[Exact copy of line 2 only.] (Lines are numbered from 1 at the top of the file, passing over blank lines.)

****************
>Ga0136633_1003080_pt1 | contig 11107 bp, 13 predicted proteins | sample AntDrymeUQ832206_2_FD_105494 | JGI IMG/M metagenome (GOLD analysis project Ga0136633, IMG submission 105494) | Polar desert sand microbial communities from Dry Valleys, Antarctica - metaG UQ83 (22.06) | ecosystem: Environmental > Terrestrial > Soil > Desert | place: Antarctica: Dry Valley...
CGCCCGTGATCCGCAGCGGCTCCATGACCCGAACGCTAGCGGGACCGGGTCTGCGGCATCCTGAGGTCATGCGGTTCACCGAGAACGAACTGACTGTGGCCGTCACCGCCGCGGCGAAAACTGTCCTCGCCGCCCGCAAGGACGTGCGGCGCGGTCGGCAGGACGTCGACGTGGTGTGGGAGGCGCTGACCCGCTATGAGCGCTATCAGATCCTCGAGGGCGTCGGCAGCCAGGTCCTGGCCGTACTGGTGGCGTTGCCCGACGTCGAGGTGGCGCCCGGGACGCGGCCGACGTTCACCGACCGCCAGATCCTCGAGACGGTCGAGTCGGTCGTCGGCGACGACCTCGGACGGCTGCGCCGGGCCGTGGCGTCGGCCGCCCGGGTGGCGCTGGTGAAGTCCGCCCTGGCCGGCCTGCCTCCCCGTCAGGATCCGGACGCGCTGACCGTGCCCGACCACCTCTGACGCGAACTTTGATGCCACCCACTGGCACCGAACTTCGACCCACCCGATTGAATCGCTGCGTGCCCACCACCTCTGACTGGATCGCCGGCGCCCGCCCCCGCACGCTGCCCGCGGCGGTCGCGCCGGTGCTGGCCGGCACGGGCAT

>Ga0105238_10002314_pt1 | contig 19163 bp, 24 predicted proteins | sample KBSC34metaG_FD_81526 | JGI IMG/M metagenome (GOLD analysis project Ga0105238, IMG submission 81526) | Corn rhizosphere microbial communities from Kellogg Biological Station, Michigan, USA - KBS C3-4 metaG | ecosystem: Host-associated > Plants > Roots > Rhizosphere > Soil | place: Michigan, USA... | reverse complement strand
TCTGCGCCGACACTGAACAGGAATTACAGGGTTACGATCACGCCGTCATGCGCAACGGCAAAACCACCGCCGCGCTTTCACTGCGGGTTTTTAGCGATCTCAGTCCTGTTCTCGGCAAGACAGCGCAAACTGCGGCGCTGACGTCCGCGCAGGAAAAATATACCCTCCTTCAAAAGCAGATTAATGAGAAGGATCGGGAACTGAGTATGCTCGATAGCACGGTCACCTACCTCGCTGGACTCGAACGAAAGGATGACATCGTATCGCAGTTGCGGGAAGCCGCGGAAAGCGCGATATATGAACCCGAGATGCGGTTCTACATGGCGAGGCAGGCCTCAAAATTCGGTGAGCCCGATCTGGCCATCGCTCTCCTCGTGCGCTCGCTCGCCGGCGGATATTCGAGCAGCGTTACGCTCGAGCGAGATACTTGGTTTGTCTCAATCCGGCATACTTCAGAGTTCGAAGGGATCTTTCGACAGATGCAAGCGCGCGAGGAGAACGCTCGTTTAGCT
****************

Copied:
CGCCCGTGATCCGCAGCGGCTCCATGACCCGAACGCTAGCGGGACCGGGTCTGCGGCATCCTGAGGTCATGCGGTTCACCGAGAACGAACTGACTGTGGCCGTCACCGCCGCGGCGAAAACTGTCCTCGCCGCCCGCAAGGACGTGCGGCGCGGTCGGCAGGACGTCGACGTGGTGTGGGAGGCGCTGACCCGCTATGAGCGCTATCAGATCCTCGAGGGCGTCGGCAGCCAGGTCCTGGCCGTACTGGTGGCGTTGCCCGACGTCGAGGTGGCGCCCGGGACGCGGCCGACGTTCACCGACCGCCAGATCCTCGAGACGGTCGAGTCGGTCGTCGGCGACGACCTCGGACGGCTGCGCCGGGCCGTGGCGTCGGCCGCCCGGGTGGCGCTGGTGAAGTCCGCCCTGGCCGGCCTGCCTCCCCGTCAGGATCCGGACGCGCTGACCGTGCCCGACCACCTCTGACGCGAACTTTGATGCCACCCACTGGCACCGAACTTCGACCCACCCGATTGAATCGCTGCGTGCCCACCACCTCTGACTGGATCGCCGGCGCCCGCCCCCGCACGCTGCCCGCGGCGGTCGCGCCGGTGCTGGCCGGCACGGGCAT